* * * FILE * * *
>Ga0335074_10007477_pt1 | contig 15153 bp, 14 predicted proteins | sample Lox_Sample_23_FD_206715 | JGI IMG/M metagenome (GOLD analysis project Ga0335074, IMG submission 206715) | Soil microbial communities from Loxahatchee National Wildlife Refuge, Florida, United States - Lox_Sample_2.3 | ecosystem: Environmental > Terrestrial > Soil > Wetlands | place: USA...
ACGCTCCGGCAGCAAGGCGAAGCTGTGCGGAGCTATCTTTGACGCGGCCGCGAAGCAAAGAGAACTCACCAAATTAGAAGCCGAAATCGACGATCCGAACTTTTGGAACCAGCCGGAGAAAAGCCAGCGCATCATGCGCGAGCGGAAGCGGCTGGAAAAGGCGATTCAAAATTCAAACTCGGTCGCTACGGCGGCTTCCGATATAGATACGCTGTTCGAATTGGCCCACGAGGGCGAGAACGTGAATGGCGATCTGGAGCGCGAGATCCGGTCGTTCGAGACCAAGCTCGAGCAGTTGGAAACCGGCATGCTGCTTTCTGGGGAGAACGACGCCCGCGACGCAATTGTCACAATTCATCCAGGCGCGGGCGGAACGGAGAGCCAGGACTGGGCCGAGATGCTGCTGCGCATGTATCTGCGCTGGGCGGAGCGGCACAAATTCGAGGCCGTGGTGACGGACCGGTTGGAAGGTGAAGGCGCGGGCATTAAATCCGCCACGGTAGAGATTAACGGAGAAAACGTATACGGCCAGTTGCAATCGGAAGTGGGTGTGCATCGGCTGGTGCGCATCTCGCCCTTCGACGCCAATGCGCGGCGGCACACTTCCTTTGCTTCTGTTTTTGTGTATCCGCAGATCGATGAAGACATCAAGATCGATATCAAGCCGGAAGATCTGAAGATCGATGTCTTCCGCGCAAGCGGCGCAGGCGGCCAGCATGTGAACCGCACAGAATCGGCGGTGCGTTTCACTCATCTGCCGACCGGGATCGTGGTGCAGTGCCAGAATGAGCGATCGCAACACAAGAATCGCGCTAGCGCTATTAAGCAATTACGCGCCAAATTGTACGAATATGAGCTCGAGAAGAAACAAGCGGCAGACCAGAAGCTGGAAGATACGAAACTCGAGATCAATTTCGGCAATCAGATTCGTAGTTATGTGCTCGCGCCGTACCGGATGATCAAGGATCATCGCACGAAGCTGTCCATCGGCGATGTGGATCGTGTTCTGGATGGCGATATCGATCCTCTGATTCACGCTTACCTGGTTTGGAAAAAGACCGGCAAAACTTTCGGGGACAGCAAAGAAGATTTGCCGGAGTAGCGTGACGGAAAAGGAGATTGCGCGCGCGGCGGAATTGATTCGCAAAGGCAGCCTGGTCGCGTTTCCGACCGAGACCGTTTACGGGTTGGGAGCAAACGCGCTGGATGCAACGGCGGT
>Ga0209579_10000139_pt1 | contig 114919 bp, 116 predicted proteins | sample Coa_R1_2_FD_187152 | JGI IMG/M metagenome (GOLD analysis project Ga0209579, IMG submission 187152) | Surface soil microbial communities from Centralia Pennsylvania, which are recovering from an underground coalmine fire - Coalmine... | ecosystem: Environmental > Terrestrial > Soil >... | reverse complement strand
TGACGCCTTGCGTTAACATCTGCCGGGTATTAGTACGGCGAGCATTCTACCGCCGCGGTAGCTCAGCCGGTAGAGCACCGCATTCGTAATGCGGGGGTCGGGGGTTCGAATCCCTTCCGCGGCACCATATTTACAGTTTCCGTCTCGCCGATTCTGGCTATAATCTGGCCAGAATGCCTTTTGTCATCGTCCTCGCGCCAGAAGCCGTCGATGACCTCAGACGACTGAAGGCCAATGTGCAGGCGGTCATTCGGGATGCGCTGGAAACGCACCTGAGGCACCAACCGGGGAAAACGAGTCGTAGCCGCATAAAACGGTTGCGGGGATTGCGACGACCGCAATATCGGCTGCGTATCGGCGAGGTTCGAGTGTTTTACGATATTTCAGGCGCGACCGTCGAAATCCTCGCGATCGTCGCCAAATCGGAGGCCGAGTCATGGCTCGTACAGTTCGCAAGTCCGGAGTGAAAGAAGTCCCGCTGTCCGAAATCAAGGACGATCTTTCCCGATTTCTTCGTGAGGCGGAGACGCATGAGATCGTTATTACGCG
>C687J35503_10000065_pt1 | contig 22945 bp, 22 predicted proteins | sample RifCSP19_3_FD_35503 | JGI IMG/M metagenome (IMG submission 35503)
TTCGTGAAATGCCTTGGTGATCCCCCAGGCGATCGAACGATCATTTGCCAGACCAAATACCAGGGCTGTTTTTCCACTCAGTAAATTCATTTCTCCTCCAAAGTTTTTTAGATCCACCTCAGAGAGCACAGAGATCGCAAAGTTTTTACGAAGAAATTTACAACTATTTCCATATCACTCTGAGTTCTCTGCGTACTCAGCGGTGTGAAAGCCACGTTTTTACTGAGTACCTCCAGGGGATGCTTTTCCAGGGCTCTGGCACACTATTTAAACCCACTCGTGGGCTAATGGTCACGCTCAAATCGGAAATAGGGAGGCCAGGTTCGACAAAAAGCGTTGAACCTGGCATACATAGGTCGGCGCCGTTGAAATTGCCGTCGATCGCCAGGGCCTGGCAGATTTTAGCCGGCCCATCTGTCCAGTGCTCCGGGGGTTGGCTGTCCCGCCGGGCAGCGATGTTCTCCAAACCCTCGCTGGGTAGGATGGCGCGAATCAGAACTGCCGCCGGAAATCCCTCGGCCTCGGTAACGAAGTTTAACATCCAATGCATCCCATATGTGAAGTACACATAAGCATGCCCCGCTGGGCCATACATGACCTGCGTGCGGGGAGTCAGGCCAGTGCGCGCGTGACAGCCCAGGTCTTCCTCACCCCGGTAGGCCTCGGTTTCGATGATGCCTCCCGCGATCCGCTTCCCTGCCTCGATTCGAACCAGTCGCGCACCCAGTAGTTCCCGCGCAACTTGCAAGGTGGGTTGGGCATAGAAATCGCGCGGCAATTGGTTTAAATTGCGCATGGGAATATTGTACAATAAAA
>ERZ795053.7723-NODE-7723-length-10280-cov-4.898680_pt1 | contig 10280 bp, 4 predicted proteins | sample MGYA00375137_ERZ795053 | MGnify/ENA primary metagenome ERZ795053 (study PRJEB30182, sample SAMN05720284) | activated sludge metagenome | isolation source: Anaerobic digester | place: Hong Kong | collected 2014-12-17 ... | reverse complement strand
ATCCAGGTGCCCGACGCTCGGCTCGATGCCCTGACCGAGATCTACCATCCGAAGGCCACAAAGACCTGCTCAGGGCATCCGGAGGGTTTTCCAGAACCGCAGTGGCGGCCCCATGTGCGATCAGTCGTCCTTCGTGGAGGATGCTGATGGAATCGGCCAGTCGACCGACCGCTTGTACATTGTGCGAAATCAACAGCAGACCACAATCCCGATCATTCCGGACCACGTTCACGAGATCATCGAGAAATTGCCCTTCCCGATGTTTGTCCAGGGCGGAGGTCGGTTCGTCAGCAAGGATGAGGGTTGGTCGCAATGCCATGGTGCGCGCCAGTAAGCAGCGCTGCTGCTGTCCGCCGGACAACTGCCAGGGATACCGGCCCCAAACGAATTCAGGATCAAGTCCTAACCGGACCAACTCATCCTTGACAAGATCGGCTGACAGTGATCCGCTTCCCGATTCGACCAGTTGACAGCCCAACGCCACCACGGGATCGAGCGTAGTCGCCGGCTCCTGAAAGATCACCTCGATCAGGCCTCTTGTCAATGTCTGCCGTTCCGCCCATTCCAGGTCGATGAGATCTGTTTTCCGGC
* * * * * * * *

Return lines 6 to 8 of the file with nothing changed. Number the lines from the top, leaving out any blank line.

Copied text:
TTCGTGAAATGCCTTGGTGATCCCCCAGGCGATCGAACGATCATTTGCCAGACCAAATACCAGGGCTGTTTTTCCACTCAGTAAATTCATTTCTCCTCCAAAGTTTTTTAGATCCACCTCAGAGAGCACAGAGATCGCAAAGTTTTTACGAAGAAATTTACAACTATTTCCATATCACTCTGAGTTCTCTGCGTACTCAGCGGTGTGAAAGCCACGTTTTTACTGAGTACCTCCAGGGGATGCTTTTCCAGGGCTCTGGCACACTATTTAAACCCACTCGTGGGCTAATGGTCACGCTCAAATCGGAAATAGGGAGGCCAGGTTCGACAAAAAGCGTTGAACCTGGCATACATAGGTCGGCGCCGTTGAAATTGCCGTCGATCGCCAGGGCCTGGCAGATTTTAGCCGGCCCATCTGTCCAGTGCTCCGGGGGTTGGCTGTCCCGCCGGGCAGCGATGTTCTCCAAACCCTCGCTGGGTAGGATGGCGCGAATCAGAACTGCCGCCGGAAATCCCTCGGCCTCGGTAACGAAGTTTAACATCCAATGCATCCCATATGTGAAGTACACATAAGCATGCCCCGCTGGGCCATACATGACCTGCGTGCGGGGAGTCAGGCCAGTGCGCGCGTGACAGCCCAGGTCTTCCTCACCCCGGTAGGCCTCGGTTTCGATGATGCCTCCCGCGATCCGCTTCCCTGCCTCGATTCGAACCAGTCGCGCACCCAGTAGTTCCCGCGCAACTTGCAAGGTGGGTTGGGCATAGAAATCGCGCGGCAATTGGTTTAAATTGCGCATGGGAATATTGTACAATAAAA
>ERZ795053.7723-NODE-7723-length-10280-cov-4.898680_pt1 | contig 10280 bp, 4 predicted proteins | sample MGYA00375137_ERZ795053 | MGnify/ENA primary metagenome ERZ795053 (study PRJEB30182, sample SAMN05720284) | activated sludge metagenome | isolation source: Anaerobic digester | place: Hong Kong | collected 2014-12-17 ... | reverse complement strand
ATCCAGGTGCCCGACGCTCGGCTCGATGCCCTGACCGAGATCTACCATCCGAAGGCCACAAAGACCTGCTCAGGGCATCCGGAGGGTTTTCCAGAACCGCAGTGGCGGCCCCATGTGCGATCAGTCGTCCTTCGTGGAGGATGCTGATGGAATCGGCCAGTCGACCGACCGCTTGTACATTGTGCGAAATCAACAGCAGACCACAATCCCGATCATTCCGGACCACGTTCACGAGATCATCGAGAAATTGCCCTTCCCGATGTTTGTCCAGGGCGGAGGTCGGTTCGTCAGCAAGGATGAGGGTTGGTCGCAATGCCATGGTGCGCGCCAGTAAGCAGCGCTGCTGCTGTCCGCCGGACAACTGCCAGGGATACCGGCCCCAAACGAATTCAGGATCAAGTCCTAACCGGACCAACTCATCCTTGACAAGATCGGCTGACAGTGATCCGCTTCCCGATTCGACCAGTTGACAGCCCAACGCCACCACGGGATCGAGCGTAGTCGCCGGCTCCTGAAAGATCACCTCGATCAGGCCTCTTGTCAATGTCTGCCGTTCCGCCCATTCCAGGTCGATGAGATCTGTTTTCCGGC